Romance Between Two Worlds

Spirit photography by William Hope

Two souls with hearts that beat as one,
ever to travel the starry nights
in search of greater knowledge.
~ Edward Shippen

One reason the idea of multiple universes has been on my mind of late is that I’ve been doing some work with materials in our archives about Spiritualism. More specifically, looking at pages and pages of transcriptions of séances and spirit writing. For those not familiar with the term, spirit writing, or automatic writing, is writing that a medium or psychic does while in a trance. The theory is that the writing is actually that of whoever took over the body of that medium, therefore the writing is directly from the spirit.

The Spiritualism papers belong to Edward Shippen and are part of a larger collection, the Martha McClellan Brown Papers, in Special Collections and Archives at the Wright State Libraries. Mrs. Brown was a prominent political figure around the turn of the twentieth century, directly involved in national reform issues, especially that of temperance and women’s suffrage, and she is credited with helping form the Women’s Christian Temperance Union. One of Shippen’s three sons married Mrs. Brown’s second daughter, Charme Brown. The séance writings ended up in the Brown collection because of Shippen’s continued efforts to convince Mrs. Brown of the power of contact with the spiritual world.

Séance transcript - Stonewall Jackson, Box 15, MS-147, Martha McClellan Brown Papers, WSU Special Collections and Archives

Shippen’s experiences with séances during the final decade of the nineteenth century brought him into spiritual contact with many great names from history. His journals and séance transcripts contain records of spiritual conversations with a wide variety of personages: ancient figures, including Socrates, Plato, Pythagoras, Pontius Pilate, and Cleopatra; Blackhawk Indians; and European nobility, including Mary, Queen of Scots, Lady Jane Grey, Elizabeth I, and Mazarin of France. Most of these conversations are rather mundane quips, passages of general information or advice, with little to ground them to the historical personage behind the spirit voice.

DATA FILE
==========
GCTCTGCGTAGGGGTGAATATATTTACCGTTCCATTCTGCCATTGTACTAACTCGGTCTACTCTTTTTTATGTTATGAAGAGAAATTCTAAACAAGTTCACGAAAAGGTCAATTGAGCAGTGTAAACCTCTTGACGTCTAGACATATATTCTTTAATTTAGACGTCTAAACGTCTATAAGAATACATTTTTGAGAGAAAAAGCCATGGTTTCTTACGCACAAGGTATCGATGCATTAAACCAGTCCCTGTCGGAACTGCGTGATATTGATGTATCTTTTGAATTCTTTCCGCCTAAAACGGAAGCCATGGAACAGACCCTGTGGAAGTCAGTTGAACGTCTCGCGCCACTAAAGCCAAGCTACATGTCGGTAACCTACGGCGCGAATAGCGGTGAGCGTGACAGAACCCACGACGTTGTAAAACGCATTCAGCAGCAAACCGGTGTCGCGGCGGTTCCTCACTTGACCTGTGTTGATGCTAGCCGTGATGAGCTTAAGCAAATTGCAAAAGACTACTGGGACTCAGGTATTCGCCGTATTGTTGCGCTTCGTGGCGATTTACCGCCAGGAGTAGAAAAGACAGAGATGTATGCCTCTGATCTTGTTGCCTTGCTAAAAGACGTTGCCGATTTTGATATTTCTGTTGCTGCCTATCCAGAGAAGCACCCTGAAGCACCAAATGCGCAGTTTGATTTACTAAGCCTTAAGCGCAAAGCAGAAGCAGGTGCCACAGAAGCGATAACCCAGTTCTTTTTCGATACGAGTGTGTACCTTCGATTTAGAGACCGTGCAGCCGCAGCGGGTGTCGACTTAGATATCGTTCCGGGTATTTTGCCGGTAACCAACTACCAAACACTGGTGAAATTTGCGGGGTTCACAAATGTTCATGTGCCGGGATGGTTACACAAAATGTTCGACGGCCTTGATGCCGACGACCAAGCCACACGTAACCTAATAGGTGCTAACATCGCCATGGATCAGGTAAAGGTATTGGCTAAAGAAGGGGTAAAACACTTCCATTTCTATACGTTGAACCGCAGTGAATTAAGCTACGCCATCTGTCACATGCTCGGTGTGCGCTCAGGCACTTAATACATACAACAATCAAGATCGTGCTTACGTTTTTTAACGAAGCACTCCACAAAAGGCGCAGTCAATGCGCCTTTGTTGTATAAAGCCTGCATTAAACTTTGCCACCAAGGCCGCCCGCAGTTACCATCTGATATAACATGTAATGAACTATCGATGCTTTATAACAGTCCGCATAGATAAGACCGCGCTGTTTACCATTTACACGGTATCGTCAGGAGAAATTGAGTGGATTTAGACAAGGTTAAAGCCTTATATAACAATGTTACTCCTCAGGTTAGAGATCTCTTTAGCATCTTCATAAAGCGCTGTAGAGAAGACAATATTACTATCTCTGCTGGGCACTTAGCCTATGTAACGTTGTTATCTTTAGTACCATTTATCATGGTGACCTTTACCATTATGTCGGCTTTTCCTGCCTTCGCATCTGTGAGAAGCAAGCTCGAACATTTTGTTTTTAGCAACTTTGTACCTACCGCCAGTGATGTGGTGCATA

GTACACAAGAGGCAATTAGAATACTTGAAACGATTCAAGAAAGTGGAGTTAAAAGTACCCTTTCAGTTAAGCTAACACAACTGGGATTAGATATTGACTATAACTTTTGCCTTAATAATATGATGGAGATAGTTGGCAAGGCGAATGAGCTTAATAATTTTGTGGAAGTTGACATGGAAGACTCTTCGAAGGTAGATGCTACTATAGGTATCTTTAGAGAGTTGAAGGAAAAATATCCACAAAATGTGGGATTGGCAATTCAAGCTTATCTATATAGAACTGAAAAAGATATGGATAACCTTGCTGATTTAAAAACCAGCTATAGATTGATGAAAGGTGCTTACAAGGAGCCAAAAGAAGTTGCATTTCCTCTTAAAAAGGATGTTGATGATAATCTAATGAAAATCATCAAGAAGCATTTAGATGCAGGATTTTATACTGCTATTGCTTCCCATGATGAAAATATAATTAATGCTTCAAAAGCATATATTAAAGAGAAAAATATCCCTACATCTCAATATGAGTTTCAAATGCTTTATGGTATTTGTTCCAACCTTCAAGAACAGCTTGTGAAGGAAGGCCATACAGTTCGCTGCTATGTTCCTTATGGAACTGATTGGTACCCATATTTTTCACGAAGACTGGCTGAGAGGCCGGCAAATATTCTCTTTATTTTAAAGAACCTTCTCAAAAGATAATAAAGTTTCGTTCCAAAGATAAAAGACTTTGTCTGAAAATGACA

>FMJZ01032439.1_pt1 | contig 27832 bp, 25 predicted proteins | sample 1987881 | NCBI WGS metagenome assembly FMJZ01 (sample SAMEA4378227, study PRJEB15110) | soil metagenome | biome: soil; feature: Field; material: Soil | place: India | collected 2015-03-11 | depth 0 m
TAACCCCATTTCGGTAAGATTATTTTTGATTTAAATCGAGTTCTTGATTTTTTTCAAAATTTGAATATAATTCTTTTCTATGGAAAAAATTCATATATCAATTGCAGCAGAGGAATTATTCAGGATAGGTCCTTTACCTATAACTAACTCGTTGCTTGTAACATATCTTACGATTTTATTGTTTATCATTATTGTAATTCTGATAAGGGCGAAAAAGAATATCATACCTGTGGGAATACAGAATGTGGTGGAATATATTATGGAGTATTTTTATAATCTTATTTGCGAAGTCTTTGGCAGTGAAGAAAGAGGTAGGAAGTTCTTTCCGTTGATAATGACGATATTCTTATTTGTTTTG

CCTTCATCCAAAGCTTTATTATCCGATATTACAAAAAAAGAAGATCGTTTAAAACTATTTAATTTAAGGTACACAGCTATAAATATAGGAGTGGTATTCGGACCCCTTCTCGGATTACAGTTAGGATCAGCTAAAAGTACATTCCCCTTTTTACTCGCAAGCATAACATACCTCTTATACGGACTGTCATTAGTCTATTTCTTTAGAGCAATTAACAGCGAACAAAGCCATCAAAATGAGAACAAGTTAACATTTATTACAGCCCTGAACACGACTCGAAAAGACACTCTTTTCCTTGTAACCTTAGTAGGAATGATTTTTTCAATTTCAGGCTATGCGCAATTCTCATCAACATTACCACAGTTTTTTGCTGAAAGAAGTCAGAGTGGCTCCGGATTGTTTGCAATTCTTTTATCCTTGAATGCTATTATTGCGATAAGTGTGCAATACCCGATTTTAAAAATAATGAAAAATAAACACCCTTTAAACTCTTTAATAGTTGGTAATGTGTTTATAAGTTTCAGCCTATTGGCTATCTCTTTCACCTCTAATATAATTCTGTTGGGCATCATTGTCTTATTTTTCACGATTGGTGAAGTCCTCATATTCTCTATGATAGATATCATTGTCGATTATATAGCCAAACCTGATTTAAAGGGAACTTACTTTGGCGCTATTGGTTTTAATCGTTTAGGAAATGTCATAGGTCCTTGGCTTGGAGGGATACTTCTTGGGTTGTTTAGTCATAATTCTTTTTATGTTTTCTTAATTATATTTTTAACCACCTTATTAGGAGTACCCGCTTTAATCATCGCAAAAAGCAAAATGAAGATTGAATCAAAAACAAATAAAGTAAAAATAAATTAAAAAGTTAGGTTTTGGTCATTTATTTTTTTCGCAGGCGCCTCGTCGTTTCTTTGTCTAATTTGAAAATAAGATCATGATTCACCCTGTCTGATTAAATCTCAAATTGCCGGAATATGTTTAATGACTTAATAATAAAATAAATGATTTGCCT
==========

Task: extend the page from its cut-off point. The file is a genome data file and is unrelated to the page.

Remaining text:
Shippen also encountered the voices he was most looking for in his spiritual journeys, those of his family and loved ones. The voice of his first love, Emma Swift, lost to him so early in her life when she passed away at sixteen, is found again, as she communicated through slate writing as well as through several of Shippen’s mediums. She returned, in one case, a drawing of the nosegays Shippen had given her fifty years before. Shippen also encounters the voice of his more-recently departed wife, Ellen, and the spirit of the newborn child they evidently lost during the early years of their marriage. Ellen frequently spoke to Shippen of the glories of the spirit world, how pretty and beautiful life there was. Occasionally, the spirits of Shippen’s mother and father and his sister, Sarah, appeared, lending support to Ellen’s comments that the afterlife was nothing to fear.

"Yermah and the Airships", Shippen's Journal B, 1895, Box 15, File 4, MS-147, Martha McClellan Brown Papers, WSU Special Collections and Archives

The most surprising and intriguing elements in his journals, however, were the commentaries on the world of Atlantis. The primary voice in these encounters was the spirit voice of Yermah, the Chief of the Atlanteans. Many of the conversations concerned the history of Atlantis and life within its world. Two areas were discussed in detail: women’s rights in Atlantis, which Yermah argued were far superior to those of nineteenth-century America, and technology in Atlantis, most notably airship technology. The two images here are examples of Yermah’s spirit conversation with Shippen concerning the great airships of Atlantis.

"Yermah and the Airships 2," Shippen's Journal B, 1895, Box 15, File 4, MS-147 Martha McClellan Brown Papers, WSU Special Collections and Archives

Originally a skeptic, Shippen’s first slate writing from his first youthful love Emma convinced him that “Death can not part hearts that love.” In the end, Shippen became an active participant in the Spiritualist movement, forever seeking another encounter with those on the other side. His romance across two worlds ended with his death in 1904, an event he had been looking forward to for several years.

Shippen’s journey into the Spiritualist movement of the late nineteenth-century is one of several projects I’ve been working on lately, and certainly one of the most intriguing ones!

Or perhaps I’m just getting ready for Halloween a little bit early this year…..

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